Leadership issues have plagued the NTRO since its inception
Although a number of my former colleagues in the intelligence and police fraternity are disappointed to read press reports that an IAS generalist is slated to take over as the next chairman of the beleaguered National Technical Research Organisation (NTRO),knowing that the selected officer has the calibre and technical credentials as also a sound security background I am confident that under his stewardship the NTRO has a good
chance of achieving the lofty objectives of the stalwarts who conceived it.
It all started when the task force on a revamp of Indias intelligence apparatus,set up by the group of ministers headed by then deputy PM L.K. Advani post-Kargil,found huge gaps in the technical intelligence (techint) capabilities of our agencies,both defence and civil. The task force was headed by G.C. (Gary) Saxena,former chief of R&AW and governor,Jammu and Kashmir. There were two ways to fill this gap: the allocation of additional resources to each of the several agencies to build their respective capabilities,or to set up a new techint agency. It was envisaged that this agency would function in a neutral manner,without itself acquiring the role of an intelligence agency. The task force opted for the latter.
The seed of the National Technical Facilities Organisation (NTFO) was thus sown. But the government machinery in India,as we all know,grinds painfully slow. It took several years to issue the classified (top secret) notification for creation of the NTFO,in 2004. It was meant to attract the best multi-discipline scientific,technical and intelligence talent from within the country and abroad to set up world-class SIGINT,IMINT,CyberINT and cryptography facilities based on cutting-edge technologies. Its inputs were meant to be shared with the various intelligence agencies in real time. The chairman of the NTFO was given considerable discretion in the areas of appointments and acquisitions. To give the organisation greater freedom
to fulfil its mandate,it was placed directly under the NSA and the PMO.
The hunt for the right person to be appointed the first chairman to lay the foundation of the NTFO was short. In a manner so typical of the functioning of our bureaucracy,the senior-most officer in R&AW,who was bypassed for heading the organisation,was given the chairmanship of the NTFO as a sop. At his instance,the NTFO was,erroneously in my view,renamed the NTRO. It inherited a number of R&AWs techint assets. The founding chairman brought with him his trusted band of ARC (an R&AW outfit he was heading for a number of years) officers with him,promising higher emoluments and accelerated promotions. An unhealthy rivalry over division of men and material between the parent body and the newborn agency unfortunately set in.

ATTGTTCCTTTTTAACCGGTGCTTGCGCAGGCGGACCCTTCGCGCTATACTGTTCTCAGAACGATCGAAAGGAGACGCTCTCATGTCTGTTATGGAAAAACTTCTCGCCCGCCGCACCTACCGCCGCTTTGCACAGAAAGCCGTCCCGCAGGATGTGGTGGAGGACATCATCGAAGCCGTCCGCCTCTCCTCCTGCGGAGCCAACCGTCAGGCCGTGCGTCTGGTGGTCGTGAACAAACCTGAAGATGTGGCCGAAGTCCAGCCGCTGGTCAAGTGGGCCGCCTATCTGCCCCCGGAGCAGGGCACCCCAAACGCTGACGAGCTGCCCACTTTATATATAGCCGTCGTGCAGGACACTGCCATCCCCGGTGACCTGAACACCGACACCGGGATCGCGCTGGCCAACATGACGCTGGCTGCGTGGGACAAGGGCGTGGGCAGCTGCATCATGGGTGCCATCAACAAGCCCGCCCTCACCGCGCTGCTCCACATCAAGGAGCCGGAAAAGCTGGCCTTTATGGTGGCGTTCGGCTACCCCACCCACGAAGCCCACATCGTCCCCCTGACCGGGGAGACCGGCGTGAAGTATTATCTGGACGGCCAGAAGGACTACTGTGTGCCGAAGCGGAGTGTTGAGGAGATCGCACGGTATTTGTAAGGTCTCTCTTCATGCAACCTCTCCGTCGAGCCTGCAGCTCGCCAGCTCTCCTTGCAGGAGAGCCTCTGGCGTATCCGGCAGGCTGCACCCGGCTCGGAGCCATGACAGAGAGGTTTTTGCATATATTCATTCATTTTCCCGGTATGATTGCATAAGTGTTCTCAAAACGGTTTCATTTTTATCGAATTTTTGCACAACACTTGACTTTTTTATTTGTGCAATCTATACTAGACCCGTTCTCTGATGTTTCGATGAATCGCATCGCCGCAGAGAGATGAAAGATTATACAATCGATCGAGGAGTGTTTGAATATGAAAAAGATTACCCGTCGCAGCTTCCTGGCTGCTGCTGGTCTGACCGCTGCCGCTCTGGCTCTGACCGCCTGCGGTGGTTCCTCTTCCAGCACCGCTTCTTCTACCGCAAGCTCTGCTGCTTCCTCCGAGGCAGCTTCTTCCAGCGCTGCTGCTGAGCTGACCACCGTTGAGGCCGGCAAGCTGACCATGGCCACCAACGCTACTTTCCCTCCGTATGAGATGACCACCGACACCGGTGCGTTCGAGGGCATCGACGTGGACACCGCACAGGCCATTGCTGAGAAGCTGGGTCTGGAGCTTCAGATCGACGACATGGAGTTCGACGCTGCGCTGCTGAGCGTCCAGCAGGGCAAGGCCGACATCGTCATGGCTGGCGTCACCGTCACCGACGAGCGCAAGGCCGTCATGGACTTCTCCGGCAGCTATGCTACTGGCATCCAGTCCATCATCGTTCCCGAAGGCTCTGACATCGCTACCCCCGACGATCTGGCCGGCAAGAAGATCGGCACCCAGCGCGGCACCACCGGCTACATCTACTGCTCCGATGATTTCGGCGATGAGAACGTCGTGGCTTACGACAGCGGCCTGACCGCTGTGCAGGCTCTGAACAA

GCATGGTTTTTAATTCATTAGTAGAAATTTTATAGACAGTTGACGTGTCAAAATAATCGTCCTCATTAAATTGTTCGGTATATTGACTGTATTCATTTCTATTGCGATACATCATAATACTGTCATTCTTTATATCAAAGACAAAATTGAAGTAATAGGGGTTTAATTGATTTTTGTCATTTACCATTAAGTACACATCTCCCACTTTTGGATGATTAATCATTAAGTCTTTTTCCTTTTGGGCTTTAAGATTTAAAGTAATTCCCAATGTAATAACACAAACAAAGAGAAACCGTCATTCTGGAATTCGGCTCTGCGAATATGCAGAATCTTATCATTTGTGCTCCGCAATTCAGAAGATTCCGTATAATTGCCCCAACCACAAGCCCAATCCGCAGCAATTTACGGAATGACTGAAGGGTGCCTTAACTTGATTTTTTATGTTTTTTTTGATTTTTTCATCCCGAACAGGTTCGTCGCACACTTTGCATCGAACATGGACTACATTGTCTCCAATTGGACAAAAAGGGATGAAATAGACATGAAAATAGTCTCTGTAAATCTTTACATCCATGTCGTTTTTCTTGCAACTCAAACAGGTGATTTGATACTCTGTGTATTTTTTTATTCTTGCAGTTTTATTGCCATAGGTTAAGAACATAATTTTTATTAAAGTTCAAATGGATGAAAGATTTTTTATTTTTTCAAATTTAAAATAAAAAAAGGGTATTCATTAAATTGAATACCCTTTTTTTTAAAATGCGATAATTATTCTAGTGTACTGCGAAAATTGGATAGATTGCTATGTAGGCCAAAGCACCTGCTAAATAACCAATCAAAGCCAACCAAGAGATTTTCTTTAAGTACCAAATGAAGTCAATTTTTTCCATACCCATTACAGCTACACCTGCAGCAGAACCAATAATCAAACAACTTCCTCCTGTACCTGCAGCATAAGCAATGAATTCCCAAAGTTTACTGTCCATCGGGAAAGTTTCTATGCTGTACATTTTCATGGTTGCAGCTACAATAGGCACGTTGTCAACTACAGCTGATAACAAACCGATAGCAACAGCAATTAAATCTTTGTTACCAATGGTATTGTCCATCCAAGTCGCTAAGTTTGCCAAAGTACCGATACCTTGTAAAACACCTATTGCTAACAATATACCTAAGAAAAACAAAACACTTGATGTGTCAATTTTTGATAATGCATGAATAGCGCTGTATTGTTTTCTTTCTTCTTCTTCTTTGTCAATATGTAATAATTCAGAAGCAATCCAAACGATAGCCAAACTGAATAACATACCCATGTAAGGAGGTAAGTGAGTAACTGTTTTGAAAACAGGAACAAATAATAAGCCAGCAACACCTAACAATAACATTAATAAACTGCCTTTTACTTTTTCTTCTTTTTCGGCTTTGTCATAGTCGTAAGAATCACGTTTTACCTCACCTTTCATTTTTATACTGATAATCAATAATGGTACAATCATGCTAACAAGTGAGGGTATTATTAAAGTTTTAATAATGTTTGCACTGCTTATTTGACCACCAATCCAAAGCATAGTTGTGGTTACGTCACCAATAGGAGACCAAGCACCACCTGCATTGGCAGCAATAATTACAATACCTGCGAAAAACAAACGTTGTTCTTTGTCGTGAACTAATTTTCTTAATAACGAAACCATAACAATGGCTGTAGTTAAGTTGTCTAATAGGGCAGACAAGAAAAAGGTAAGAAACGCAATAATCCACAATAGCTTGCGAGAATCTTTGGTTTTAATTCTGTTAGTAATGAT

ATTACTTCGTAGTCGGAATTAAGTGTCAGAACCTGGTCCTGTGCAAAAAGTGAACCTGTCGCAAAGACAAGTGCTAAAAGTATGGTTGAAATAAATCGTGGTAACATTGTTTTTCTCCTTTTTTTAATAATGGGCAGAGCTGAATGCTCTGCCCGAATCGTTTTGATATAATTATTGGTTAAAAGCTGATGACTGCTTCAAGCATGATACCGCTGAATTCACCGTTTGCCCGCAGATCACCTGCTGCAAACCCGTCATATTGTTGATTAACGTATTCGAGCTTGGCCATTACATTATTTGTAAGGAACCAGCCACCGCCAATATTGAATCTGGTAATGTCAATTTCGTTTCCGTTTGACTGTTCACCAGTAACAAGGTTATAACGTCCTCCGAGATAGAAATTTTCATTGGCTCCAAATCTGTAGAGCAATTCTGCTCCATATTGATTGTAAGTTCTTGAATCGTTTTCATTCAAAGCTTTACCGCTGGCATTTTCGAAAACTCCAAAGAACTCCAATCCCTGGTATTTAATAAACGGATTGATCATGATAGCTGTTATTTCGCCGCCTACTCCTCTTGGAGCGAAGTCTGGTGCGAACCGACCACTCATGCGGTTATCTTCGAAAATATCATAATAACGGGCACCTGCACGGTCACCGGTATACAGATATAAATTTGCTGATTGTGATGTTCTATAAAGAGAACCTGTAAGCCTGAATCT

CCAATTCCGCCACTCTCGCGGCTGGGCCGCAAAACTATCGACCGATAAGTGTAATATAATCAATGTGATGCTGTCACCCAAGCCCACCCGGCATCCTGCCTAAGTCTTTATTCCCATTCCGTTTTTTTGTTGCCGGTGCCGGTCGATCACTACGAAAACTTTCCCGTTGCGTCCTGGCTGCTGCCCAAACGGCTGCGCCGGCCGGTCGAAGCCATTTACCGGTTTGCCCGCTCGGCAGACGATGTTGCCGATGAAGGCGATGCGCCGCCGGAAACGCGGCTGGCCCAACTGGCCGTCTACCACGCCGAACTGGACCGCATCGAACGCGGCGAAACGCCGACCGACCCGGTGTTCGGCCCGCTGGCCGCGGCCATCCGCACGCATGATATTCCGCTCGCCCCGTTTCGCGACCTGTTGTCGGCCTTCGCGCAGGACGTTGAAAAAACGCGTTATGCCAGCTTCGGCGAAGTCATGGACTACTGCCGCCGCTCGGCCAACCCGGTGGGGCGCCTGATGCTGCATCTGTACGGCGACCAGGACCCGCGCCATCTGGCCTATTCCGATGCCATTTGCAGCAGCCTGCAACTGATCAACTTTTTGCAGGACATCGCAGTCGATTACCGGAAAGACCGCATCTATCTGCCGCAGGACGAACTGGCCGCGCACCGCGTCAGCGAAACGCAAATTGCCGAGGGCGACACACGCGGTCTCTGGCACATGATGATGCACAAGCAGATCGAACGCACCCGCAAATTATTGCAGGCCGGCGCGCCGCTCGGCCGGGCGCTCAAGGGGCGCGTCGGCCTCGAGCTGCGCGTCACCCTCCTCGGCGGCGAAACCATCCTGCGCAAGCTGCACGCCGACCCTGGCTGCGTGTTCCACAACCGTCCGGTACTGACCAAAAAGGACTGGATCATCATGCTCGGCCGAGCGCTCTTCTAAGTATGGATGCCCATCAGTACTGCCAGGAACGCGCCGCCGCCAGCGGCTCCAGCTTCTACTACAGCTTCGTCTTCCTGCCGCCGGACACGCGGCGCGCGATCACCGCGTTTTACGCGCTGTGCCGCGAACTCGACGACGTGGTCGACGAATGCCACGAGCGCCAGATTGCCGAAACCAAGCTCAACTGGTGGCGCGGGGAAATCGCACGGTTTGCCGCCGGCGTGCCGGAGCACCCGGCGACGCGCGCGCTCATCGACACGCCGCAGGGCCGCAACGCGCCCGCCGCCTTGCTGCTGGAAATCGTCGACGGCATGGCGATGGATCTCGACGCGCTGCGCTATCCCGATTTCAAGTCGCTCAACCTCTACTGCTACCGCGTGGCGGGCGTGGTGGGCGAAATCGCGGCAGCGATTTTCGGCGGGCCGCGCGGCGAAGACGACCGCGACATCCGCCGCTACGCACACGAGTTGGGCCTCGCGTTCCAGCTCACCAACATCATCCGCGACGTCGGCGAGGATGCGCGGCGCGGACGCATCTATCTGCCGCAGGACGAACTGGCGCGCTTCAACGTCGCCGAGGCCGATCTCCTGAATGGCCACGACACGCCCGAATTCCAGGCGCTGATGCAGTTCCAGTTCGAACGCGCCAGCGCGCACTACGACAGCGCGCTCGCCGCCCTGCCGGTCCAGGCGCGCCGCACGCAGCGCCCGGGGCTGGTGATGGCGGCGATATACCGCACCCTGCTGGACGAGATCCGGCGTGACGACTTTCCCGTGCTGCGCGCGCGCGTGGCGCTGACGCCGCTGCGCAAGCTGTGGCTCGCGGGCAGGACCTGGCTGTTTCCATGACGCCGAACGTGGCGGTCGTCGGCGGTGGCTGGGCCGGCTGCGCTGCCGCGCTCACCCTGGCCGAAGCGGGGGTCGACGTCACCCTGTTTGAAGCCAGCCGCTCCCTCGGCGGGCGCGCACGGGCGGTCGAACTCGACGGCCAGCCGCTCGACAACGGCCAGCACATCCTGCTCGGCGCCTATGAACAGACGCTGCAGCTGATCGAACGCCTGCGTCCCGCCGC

Thanks to the efforts of a few experienced intelligence officers from the defence forces and the R&AW,who constituted the nucleus of the fledgling organisation,the NTRO was launched quietly and efficiently with a rented house in a south Delhi residential colony serving as its headquarters. But it was soon bogged down by serious teething troubles,with squabbles among its hybrid cadres,brought in from the scientific (drawn mainly from the DRDO),intelligence and defence services,accentuated by the absence of approved recruitment rules.
In 2006,the first chairman of the NTRO completed his term. The new UPA government decided not to give him another extension,and felt that the post should be held by an eminent and experienced scientist. The search committee selected a senior missile scientist to head the organisation. He was generally respected by his former colleagues in the DRDO as a good man. He tried to do his best,but proved unequal to the task in the area of administration. He was hesitant to take tough decisions and allowed his juniors to take advantage of his soft nature. The organisation was inundated by a spate of complaints and media leaks by disgruntled and unscrupulous elements,who were trying to push their personal agendas at the cost of the organisations future.
When the scientist chairmans term ended,the government did make a serious effort to put the organisation back on the rails by selecting an officer with a proven track record in internal and external intelligence to succeed him. But,sadly,the decision-makers developed cold feet following a media campaign against his appointment by vested interests. The government again did a flip-flop and appointed the best loser for the R&AWs top job to be the third chairman. This well-meaning incumbent got bogged down by several court cases with little time to devote to the flow of techint inputs to the consumers,the organisations raison d etre. The fledgling NTRO continues to be more or less in a state of limbo,performing far below its potential.
The writer is a retired secretary,internal security,Union home ministry and senior advisor,NTRO